October 8 Journal
Ah Spain. Here I sit, in my beautiful house in the sea side village of Cambrils. I’ve never seen such beauty. Mountains surrounding me, the Mediterranean at my feet. Life has never been so good.
I’ve been here for about a month and so much has already happened. I’ve already experienced so many first time things. So where do I begin? Hmmmm, probably at 5:00 a.m. in Orlando International Airport…
This was it, the moment I had been waiting for since I even knew foreign exchange existed. The moment I had been anticipating for about a year now. I hugged my little brother, mom, and daddy good bye, shed a few tears, and walked into security. I had never been so scared in my life. This was my first time flying, so I had no idea what I was doing. I went through security, got to my gate, waited, boarded and took off. After being on the plane for all of 15 minutes, it hit me and it hit me hard. All I could think was “my god, what have I done?” “Umm stewardess, is there a turn this plane around button?!” There goes my 18 years of life, my amazing family, my great friends, my cute little puppies all bundled together in the only town I’ve ever known. So, as you can imagine, I turned on the waterworks.
I let a few tears slide by, after a whole minute of doubt, I stopped. This was the opportunity I had been waiting my whole life for, to say good-bye, to discover things by myself. I took a vow to myself that first flight, that I would not lose myself to pity, I would stay strong, and overcome these hard yet rewarding obstacles in my very very near future. I guess I was in some sort of denial about really leaving, it felt like the day would never come, but it came, and it took me by surprise. The rest of my flights went well, no delays or problems, besides not sleeping for 36 hours, I was much too anxious the night before, as you can imagine.
My first day in Spain was very much a haze. I was exhausted, but smiling through it all. I was really blown-away by the scenery and still am. Every day, I want to take a picture of the mountains, they’re so gorgeous! I’ve become very accustomed to life here though. I feel as if this is my home, and actually got a little home sick for my home in Spain while I was in Madrid for my orientation, which was really odd to me.
I started school the second week I was here; I was a little nervous to say the least. Because I’ve already graduated, the school decided that I didn’t have to worry too much about doing the assignments because they are hard even for Spanish speakers, so I mostly sit, listen, write down everything they say and translate lots. The girls at my school are so sweet and the guys here are not so nice … I will not go into that. Back to the girls, the ones in my class are very nice and include me in everything they do, which I am very grateful for. One girl, everyday asks… “can you speak Spanish yet” The other girls can get by with their English, they say things in English to me and have me repeat them in Spanish, it’s actually very helpful. If I use the sayings throughout the day they get so happy and clap. The other students who I have not really talked to always walk by and say “halo” - they can’t get the E sound right, I always hear them giggle afterwards, it’s cute.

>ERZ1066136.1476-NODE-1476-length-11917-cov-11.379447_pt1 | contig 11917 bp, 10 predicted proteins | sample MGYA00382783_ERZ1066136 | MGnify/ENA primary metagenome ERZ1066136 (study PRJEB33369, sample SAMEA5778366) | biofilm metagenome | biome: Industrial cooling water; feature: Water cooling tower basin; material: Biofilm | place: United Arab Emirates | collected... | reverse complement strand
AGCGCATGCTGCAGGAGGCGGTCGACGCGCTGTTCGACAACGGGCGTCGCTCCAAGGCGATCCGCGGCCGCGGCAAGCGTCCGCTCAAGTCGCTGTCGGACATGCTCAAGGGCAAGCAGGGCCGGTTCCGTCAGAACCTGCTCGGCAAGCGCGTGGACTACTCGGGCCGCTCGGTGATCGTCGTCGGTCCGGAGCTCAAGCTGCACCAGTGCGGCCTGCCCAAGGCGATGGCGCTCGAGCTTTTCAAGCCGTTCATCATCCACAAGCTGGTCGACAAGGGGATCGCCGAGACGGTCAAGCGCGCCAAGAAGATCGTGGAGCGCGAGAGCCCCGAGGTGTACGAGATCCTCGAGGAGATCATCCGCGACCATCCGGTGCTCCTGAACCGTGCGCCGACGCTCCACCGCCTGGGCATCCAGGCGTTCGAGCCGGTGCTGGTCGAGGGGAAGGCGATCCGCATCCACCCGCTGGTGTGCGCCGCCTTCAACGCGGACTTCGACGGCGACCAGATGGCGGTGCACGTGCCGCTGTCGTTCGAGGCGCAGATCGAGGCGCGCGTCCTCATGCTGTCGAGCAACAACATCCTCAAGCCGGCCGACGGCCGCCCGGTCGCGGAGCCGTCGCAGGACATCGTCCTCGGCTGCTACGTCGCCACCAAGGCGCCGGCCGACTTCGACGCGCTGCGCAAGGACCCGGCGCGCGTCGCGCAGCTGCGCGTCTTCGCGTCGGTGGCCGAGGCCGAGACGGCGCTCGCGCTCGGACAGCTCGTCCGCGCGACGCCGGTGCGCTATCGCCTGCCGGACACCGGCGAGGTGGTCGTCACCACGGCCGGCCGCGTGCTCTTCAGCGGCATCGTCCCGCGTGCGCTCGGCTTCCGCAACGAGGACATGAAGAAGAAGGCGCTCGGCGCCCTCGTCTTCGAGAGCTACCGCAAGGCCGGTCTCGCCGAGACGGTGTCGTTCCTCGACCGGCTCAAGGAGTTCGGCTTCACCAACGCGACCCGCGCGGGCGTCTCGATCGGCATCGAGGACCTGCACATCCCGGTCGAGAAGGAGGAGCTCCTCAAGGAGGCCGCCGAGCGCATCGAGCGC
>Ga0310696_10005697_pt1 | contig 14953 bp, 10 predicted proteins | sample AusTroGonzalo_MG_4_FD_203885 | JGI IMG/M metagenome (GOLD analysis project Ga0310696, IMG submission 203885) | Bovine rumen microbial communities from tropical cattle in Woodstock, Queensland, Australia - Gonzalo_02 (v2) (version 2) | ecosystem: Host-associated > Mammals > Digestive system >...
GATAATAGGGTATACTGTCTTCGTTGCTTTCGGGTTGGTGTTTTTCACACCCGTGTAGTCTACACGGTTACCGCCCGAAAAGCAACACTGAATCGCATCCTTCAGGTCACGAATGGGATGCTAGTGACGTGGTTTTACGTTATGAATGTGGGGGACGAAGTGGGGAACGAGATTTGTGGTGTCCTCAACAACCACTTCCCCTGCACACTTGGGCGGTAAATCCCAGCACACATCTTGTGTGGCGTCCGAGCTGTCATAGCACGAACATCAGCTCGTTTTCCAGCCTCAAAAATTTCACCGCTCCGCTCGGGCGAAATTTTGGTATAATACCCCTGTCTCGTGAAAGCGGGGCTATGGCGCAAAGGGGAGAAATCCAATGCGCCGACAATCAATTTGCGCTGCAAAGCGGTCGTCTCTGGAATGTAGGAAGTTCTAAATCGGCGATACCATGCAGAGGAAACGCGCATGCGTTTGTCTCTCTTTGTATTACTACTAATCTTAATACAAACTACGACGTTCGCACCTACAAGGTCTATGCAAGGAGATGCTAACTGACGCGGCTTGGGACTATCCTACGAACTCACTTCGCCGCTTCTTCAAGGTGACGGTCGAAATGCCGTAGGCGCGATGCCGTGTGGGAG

Every day at school is like a comedy act. The questions I get and the comments are so hilarious. My math teacher in particular always is interested in me, especially the first few days. On my very first day in her class, the students explained to her that I spoke no Spanish or Catalan. She was immediately flustered, they continued to tell her that I didn’t have to do the work and so on. She seemed a little relieved. The class went on, I sat and listened, not understanding a word, just sitting like all the other students. She stopped speaking, looked at me and announced to the class something in Spanish; she kept pointing at me and speaking. The girl next to me who speaks very good English explained to me that the teacher told the class that “this is a beautiful American girl, everyone needs to talk to her and be her friend so she will learn quickly.” I immediately turned a rosy shade. I was so embarrassed. The next day, she came up to me and started speaking to me in Spanish, I just smiled, she then told the girl next to me to translate. The teacher wanted to know if my high school back in Florida was like High School Musical, with the basketball players and cheerleaders, etc. My response: “si” haha